Eating is an essential activity that requires a mouth. To make a mouth, an embryo must open a hole into itself. This dramatic process requires many steps that are beginning to be understood in molecular detail. In an advanced review published in WIREs Developmental Biology, Chen, Jacox, Saldanha and Sive discuss the evolution of the mouth and insights into the vertebrate mouth opening from the frog Xenopus laevis.
Is the mouth a conserved structure? Although its form may differ wildly across species, mouths generally comprise an opening from the outside into the oral cavity and the beginnings of the digestive tract. Critically, all mouths are derived from the same embryonic tissues types, a juxtaposition of ectoderm and endoderm, and express a common gene program. This suggests that the mouth is a conserved structure that evolved once during evolution.
How does the vertebrate mouth open? Using frog embryos, scientists have shown that mouth opening involves communication between two structures—the neural crest (NC) and the extreme anterior domain (EAD). The neural crest is a multipotent cell population that migrates from the edges of the developing brain into the nascent face where it differentiates into the the skeletal elements of the jaws. The EAD is a small group of ectodermal and endodermal cells layered on top of each in the center of the embryonic face that eventually becomes the mouth.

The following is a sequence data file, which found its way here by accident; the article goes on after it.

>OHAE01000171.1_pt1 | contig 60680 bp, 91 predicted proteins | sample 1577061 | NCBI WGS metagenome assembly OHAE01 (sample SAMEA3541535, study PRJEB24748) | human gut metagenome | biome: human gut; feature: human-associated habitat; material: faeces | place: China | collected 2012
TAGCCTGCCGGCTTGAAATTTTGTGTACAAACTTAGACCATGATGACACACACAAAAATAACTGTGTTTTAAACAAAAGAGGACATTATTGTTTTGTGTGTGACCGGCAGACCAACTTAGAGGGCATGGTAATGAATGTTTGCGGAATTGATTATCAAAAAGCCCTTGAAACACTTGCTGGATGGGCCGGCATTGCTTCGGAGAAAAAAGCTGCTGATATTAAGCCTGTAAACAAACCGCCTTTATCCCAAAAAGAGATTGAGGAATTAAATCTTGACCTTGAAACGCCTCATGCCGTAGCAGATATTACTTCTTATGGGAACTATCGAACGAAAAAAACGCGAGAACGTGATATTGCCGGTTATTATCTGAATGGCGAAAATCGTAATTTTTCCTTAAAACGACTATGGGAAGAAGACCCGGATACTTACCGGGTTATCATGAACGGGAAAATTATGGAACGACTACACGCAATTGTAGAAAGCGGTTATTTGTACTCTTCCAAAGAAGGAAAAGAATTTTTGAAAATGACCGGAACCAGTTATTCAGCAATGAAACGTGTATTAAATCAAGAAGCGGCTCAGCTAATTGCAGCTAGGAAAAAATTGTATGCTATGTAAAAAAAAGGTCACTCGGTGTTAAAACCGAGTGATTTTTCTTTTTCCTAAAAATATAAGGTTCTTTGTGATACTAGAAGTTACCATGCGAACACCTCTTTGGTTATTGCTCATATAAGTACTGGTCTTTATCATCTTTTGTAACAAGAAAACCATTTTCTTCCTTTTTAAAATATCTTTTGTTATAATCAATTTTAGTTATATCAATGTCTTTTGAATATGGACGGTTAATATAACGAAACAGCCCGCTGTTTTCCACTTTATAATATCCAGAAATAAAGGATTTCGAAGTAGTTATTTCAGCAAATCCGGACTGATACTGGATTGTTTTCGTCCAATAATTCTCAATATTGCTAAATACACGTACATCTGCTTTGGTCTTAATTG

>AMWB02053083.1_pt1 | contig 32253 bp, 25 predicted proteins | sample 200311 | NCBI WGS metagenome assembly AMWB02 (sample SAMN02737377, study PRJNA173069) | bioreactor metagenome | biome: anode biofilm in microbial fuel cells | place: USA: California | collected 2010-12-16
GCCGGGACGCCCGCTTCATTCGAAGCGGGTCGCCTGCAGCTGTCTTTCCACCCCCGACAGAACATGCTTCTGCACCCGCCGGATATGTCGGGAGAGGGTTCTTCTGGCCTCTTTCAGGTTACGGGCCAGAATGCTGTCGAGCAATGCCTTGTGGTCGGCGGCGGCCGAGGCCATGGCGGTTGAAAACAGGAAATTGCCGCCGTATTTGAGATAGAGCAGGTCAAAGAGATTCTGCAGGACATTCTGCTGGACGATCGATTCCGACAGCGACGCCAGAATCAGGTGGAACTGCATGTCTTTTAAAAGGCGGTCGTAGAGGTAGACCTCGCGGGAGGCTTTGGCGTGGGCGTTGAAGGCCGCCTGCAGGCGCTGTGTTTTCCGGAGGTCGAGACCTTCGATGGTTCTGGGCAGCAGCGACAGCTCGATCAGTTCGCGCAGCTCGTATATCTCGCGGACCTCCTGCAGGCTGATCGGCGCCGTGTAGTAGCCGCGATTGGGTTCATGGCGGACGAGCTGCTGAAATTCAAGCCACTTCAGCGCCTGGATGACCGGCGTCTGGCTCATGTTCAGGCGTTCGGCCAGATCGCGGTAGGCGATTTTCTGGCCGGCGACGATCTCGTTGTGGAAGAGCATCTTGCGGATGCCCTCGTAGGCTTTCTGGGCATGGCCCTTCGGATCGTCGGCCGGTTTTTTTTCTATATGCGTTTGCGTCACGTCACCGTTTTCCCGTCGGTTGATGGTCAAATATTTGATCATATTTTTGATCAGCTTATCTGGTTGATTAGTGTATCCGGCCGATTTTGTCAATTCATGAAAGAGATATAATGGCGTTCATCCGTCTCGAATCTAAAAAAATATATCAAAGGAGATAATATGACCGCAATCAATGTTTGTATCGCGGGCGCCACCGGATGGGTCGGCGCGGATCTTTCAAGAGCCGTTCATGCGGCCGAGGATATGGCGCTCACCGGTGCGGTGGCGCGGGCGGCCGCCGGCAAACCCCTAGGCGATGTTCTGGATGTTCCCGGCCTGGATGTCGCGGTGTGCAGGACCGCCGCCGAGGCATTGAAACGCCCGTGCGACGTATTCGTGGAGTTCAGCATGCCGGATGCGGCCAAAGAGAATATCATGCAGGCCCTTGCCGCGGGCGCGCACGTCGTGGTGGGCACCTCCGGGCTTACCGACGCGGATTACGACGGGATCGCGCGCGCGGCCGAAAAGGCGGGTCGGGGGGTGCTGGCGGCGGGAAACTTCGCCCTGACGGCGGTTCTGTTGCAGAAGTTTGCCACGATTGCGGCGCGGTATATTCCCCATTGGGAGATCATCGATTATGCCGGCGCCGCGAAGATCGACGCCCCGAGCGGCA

Early in face development, the EAD secretes signaling molecules that guide the movement of the neural crest into the face. Once migration is complete, neural crest cells signal back to the EAD which changes shape, thins, and eventually opens. The reciprocal signaling between the EAD and the neural crest ensures that mouth opening occurs after the neural crest has reached its final destination. Although the signaling activities of the EAD have been demonstrated in frog, future research will determine whether the EAD plays a similar role in other vertebrate species.
Kindly contributed by Justin Chen.